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 This Week on Animal Radio

Animal Radio for August 27, 2022  


Animal Intervention TV ShowOwning a wild animal is no small task. Full-grown tigers, lions and monkeys are powerful, unpredictable and extremely dangerous. They need a lot of food, a lot of space and a lot of attention in order to live comfortably and safely in captivity. It takes more than a love of animals to make a good owner. And when owners are unwilling or incapable of acting in the best interest of their animals, it takes an Animal Intervention.

Enter animal advocate Alison Eastwood and animal expert Donald Schultz, who confronted overwhelmed and out-of-touch wildlife owners who housed exotic animals in confined and potentially hazardous environments. Some of the owners bred their animals, further crowding their facilities and increased the overall population of exotics living in captivity. Alison and Donald approached owners at private ranches, roadside zoos and even magic shows and assessed the conditions in which they kept their animals. Emotions ran high when Alison and Donald recommended changes, sometimes as drastic as relocating full-grown wild animals to safe and clean animal sanctuaries.

Alison said that there is unfortunately a lot of abuse that goes on behind the scenes for your entertainment of these animals. She talks about one case there they visited a magician in Branson, Missouri who had tigers and lions for his show. She was shocked that these animals were being kept in the theater 24/7 with unnatural lighting. They never went outside and had never walked on grass or had sunlight on their face. She said the place also smelled bad - just a shocking situation!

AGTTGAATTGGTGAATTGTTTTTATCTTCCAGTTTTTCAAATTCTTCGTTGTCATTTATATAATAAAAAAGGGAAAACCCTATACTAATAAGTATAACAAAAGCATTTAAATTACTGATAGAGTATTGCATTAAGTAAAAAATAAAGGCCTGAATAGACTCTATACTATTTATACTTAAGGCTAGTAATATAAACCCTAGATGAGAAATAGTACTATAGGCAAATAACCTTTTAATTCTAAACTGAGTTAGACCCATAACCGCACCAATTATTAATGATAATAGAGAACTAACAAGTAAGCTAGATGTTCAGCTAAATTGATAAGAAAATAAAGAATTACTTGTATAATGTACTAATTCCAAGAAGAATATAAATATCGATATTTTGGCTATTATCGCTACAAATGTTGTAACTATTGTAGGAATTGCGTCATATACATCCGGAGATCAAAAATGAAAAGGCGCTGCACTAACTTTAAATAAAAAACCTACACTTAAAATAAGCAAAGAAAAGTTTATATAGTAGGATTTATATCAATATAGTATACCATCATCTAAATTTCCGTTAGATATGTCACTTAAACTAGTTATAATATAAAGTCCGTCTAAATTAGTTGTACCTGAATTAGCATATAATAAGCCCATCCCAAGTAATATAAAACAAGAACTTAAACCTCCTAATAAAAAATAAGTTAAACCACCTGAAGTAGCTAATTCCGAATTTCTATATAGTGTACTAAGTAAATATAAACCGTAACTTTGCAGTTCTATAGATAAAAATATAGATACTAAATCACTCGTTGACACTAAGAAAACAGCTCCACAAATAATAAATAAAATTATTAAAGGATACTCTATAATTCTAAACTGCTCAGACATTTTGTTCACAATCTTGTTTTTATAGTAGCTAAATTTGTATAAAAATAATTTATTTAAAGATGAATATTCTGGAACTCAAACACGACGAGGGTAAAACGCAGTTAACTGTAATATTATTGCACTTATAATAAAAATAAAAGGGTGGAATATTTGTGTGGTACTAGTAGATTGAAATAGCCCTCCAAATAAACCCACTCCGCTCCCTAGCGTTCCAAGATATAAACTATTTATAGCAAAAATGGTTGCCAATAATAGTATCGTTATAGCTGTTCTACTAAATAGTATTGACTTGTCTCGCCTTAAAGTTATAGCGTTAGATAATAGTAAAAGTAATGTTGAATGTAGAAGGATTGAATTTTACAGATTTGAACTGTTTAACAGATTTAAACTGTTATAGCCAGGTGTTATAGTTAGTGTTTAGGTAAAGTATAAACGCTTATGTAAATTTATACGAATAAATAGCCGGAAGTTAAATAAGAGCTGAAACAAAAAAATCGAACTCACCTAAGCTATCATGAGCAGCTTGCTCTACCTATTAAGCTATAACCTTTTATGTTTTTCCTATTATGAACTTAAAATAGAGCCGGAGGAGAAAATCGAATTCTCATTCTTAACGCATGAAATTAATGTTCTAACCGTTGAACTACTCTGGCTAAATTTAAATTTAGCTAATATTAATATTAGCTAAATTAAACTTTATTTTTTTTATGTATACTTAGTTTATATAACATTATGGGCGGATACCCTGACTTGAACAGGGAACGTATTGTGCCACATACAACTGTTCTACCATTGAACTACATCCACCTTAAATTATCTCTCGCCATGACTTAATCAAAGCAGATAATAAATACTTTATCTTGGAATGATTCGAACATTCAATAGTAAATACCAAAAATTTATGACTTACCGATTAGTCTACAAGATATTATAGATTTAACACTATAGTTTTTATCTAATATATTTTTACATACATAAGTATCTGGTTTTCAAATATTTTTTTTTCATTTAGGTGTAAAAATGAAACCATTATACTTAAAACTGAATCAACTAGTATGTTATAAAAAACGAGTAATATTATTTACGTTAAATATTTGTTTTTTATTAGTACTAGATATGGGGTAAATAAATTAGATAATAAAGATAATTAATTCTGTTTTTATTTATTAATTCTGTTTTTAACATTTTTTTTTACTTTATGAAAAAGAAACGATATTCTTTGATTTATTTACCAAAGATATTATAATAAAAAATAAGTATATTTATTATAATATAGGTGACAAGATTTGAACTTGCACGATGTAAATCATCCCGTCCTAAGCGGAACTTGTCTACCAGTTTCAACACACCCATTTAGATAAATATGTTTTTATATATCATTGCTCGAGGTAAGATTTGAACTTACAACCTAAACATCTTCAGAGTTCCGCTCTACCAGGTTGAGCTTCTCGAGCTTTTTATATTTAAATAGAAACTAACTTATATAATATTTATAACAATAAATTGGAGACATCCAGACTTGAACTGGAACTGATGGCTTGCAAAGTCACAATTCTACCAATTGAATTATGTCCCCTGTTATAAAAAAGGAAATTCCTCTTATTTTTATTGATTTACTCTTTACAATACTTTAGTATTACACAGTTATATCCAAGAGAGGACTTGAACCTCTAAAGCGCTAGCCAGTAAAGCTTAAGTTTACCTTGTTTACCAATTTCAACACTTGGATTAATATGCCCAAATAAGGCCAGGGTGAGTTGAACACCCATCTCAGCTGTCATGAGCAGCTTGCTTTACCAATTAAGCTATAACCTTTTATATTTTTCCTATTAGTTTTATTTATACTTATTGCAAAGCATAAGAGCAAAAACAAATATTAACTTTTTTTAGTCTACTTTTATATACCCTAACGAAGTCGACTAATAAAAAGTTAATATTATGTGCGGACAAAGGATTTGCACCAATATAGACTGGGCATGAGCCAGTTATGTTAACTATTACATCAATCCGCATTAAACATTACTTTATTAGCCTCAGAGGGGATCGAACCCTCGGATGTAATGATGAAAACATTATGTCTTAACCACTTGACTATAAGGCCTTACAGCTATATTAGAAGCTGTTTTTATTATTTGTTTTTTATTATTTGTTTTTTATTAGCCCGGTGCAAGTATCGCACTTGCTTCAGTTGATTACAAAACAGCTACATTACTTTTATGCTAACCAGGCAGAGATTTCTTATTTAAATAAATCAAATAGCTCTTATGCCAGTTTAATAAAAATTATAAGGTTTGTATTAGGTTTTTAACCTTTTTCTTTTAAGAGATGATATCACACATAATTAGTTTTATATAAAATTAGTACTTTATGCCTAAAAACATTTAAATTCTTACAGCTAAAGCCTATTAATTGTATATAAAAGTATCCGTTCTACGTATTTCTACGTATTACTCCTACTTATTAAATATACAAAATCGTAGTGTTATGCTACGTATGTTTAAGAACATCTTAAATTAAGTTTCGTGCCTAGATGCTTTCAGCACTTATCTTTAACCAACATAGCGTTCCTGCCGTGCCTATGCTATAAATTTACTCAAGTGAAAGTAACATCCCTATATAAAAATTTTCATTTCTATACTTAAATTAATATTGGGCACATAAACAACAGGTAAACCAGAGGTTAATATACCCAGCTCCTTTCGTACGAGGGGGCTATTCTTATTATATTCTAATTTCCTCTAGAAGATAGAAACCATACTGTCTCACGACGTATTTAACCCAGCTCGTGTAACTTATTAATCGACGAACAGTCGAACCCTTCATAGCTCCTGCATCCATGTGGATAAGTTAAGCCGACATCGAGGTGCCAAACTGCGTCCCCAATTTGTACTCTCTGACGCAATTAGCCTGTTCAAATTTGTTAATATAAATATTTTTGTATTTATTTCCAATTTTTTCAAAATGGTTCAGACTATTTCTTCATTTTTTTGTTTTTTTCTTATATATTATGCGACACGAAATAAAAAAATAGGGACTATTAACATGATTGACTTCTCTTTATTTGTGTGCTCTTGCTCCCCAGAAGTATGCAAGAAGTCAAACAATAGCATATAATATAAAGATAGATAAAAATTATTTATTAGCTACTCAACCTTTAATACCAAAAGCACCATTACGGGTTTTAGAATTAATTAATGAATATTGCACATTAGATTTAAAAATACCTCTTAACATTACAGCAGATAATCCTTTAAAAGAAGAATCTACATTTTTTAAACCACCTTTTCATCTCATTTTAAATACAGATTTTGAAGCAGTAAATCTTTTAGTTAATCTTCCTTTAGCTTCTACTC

In this case, Alison felt that the magician's ego got in the way and that there was a disconnect with the magician and his animals. He believed that his animals were all okay with living this way and that they were his family. While he felt they were his family, a normal person would never treat their family that way. They would never keep their kids in a bathroom all day long and never let them go outside.

Their goal was to go and hear people's stories and try to help them out of a bad situation. Some helpful things were to rescue and relocate some of these animals. In the magician's case, one of the cats was very agitated and upset. The tiger was pacing and banging his head against the enclosure. Alison wanted to relocate this one cat. Not only would it help this cat, but it would also free up some space so that the remaining cages could be enlarged for the other tigers. Unfortunately the magician did not want any help.

Clint Eastwood with Daughter AlisonAlison also filled us in about growing up as the child of Clint Eastwood. She said that they always had animals in their house. She is a huge animal lover and states that that is how the show came about. She wanted to find a way to take her passion for helping animals and nurturing animals and make it into something that is educational and entertaining.

Alison also mentions that while she always had animals, she was not allowed to have dogs or cats growing up, as her father, Clint Eastwood, and her brother, were very allergic. She had rats, rabbits, fish, birds and even hermit crabs.

What most people don't know, is that her father is also very allergic to horses! Imagine, Clint Eastwood a notorious cowboy in the films, not being able to tolerate horses! Alison believes he got through the filming with shots and inhalers. Clint would literally just jump on the horse and jump off as soon as "cut" was yelled, all while trying not to touch the horse!